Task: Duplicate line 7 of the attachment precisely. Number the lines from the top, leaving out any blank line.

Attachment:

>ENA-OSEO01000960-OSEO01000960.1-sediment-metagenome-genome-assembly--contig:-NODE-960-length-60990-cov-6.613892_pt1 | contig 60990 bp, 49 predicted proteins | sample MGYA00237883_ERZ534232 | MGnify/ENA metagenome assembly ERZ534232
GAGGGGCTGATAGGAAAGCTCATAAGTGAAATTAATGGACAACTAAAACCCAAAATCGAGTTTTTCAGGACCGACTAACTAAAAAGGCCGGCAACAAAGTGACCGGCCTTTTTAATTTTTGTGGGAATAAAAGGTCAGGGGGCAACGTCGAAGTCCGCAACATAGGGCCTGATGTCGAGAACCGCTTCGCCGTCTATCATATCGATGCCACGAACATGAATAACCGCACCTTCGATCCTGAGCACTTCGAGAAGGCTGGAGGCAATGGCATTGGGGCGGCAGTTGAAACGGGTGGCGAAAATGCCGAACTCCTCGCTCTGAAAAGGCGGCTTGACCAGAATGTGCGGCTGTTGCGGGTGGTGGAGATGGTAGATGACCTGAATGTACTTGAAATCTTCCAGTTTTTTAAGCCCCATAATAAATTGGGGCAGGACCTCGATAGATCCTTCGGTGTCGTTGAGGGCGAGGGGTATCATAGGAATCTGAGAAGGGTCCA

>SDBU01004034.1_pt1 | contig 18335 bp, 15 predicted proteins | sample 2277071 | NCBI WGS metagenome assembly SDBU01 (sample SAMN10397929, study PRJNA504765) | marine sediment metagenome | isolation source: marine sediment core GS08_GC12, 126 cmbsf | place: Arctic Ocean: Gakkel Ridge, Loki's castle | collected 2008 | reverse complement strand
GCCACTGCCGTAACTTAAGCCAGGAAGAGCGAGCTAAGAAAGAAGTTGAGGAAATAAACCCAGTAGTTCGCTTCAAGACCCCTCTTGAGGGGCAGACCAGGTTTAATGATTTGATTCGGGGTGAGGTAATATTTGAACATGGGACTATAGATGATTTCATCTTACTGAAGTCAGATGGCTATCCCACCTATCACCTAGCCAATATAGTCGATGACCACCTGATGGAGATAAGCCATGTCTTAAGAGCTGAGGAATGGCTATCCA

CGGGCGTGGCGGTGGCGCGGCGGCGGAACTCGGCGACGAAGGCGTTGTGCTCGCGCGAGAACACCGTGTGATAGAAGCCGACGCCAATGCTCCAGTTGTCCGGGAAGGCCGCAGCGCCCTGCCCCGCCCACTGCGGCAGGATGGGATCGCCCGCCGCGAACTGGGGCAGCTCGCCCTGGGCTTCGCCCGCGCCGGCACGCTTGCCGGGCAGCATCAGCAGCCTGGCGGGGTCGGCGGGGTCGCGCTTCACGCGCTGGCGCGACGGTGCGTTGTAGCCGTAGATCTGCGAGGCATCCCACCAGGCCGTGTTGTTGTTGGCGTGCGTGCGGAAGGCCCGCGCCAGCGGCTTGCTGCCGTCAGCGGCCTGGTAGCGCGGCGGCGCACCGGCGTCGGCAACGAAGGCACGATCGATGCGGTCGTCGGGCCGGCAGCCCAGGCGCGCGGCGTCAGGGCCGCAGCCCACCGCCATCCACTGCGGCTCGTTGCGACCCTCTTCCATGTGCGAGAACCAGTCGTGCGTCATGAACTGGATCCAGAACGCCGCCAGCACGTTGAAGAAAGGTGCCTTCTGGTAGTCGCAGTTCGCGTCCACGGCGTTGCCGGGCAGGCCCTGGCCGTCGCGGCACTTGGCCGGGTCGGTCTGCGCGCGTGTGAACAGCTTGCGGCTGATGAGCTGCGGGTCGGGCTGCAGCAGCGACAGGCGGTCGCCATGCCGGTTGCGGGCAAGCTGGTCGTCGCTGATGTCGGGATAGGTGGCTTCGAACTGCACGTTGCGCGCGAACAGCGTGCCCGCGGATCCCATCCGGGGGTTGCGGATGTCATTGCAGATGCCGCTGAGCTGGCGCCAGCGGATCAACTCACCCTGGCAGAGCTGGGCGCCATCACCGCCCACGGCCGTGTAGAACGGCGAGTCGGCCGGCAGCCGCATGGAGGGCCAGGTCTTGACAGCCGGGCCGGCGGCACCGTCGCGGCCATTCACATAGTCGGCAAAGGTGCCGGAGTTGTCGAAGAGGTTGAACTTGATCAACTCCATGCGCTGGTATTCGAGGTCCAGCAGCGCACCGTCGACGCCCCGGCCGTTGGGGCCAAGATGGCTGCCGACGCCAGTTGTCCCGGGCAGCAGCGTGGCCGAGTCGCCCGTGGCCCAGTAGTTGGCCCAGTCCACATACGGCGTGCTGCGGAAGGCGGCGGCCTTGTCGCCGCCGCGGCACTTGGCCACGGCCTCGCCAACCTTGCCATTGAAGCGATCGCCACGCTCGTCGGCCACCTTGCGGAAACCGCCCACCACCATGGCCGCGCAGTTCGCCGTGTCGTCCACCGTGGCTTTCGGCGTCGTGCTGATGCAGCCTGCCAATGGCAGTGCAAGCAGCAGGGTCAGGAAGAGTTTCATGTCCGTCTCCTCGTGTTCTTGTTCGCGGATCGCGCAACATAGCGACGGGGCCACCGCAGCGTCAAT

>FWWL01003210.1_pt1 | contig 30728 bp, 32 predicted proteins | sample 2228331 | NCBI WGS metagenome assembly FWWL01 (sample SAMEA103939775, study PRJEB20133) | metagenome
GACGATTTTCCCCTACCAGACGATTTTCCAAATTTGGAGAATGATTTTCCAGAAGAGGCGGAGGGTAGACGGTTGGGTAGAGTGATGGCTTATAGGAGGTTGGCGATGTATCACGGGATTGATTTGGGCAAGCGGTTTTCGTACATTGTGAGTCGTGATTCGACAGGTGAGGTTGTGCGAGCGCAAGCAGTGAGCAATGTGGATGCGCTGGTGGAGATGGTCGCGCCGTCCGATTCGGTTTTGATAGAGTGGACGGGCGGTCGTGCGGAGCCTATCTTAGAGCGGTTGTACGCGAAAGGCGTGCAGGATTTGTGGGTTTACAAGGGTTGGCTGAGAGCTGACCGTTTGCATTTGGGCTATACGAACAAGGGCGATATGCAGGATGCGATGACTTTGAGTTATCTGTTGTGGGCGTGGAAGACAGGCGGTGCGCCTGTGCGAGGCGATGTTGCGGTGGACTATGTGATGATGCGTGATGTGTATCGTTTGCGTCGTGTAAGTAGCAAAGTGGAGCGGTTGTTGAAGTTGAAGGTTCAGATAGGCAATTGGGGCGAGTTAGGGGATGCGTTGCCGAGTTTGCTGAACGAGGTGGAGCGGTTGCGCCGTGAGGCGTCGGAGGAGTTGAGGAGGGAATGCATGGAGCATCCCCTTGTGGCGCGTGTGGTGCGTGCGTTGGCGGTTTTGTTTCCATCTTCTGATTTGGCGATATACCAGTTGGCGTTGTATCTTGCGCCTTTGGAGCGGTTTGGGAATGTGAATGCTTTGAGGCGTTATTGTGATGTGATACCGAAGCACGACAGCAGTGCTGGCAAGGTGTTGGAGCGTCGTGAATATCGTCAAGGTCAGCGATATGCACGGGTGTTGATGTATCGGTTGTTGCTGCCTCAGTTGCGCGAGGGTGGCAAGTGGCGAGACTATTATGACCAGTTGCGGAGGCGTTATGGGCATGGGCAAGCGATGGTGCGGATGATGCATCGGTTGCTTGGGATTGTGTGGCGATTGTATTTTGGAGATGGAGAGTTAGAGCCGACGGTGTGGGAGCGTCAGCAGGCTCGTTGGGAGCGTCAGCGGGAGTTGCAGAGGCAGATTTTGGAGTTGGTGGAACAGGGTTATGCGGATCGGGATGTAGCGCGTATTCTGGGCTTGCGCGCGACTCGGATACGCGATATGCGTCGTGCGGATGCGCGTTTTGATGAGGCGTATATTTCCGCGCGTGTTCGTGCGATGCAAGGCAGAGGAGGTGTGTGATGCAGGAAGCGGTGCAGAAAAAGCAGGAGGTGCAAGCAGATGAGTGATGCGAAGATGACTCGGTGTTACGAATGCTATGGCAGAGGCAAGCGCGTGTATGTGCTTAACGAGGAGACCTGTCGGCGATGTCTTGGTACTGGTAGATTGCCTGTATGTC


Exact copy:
GACGATTTTCCCCTACCAGACGATTTTCCAAATTTGGAGAATGATTTTCCAGAAGAGGCGGAGGGTAGACGGTTGGGTAGAGTGATGGCTTATAGGAGGTTGGCGATGTATCACGGGATTGATTTGGGCAAGCGGTTTTCGTACATTGTGAGTCGTGATTCGACAGGTGAGGTTGTGCGAGCGCAAGCAGTGAGCAATGTGGATGCGCTGGTGGAGATGGTCGCGCCGTCCGATTCGGTTTTGATAGAGTGGACGGGCGGTCGTGCGGAGCCTATCTTAGAGCGGTTGTACGCGAAAGGCGTGCAGGATTTGTGGGTTTACAAGGGTTGGCTGAGAGCTGACCGTTTGCATTTGGGCTATACGAACAAGGGCGATATGCAGGATGCGATGACTTTGAGTTATCTGTTGTGGGCGTGGAAGACAGGCGGTGCGCCTGTGCGAGGCGATGTTGCGGTGGACTATGTGATGATGCGTGATGTGTATCGTTTGCGTCGTGTAAGTAGCAAAGTGGAGCGGTTGTTGAAGTTGAAGGTTCAGATAGGCAATTGGGGCGAGTTAGGGGATGCGTTGCCGAGTTTGCTGAACGAGGTGGAGCGGTTGCGCCGTGAGGCGTCGGAGGAGTTGAGGAGGGAATGCATGGAGCATCCCCTTGTGGCGCGTGTGGTGCGTGCGTTGGCGGTTTTGTTTCCATCTTCTGATTTGGCGATATACCAGTTGGCGTTGTATCTTGCGCCTTTGGAGCGGTTTGGGAATGTGAATGCTTTGAGGCGTTATTGTGATGTGATACCGAAGCACGACAGCAGTGCTGGCAAGGTGTTGGAGCGTCGTGAATATCGTCAAGGTCAGCGATATGCACGGGTGTTGATGTATCGGTTGTTGCTGCCTCAGTTGCGCGAGGGTGGCAAGTGGCGAGACTATTATGACCAGTTGCGGAGGCGTTATGGGCATGGGCAAGCGATGGTGCGGATGATGCATCGGTTGCTTGGGATTGTGTGGCGATTGTATTTTGGAGATGGAGAGTTAGAGCCGACGGTGTGGGAGCGTCAGCAGGCTCGTTGGGAGCGTCAGCGGGAGTTGCAGAGGCAGATTTTGGAGTTGGTGGAACAGGGTTATGCGGATCGGGATGTAGCGCGTATTCTGGGCTTGCGCGCGACTCGGATACGCGATATGCGTCGTGCGGATGCGCGTTTTGATGAGGCGTATATTTCCGCGCGTGTTCGTGCGATGCAAGGCAGAGGAGGTGTGTGATGCAGGAAGCGGTGCAGAAAAAGCAGGAGGTGCAAGCAGATGAGTGATGCGAAGATGACTCGGTGTTACGAATGCTATGGCAGAGGCAAGCGCGTGTATGTGCTTAACGAGGAGACCTGTCGGCGATGTCTTGGTACTGGTAGATTGCCTGTATGTC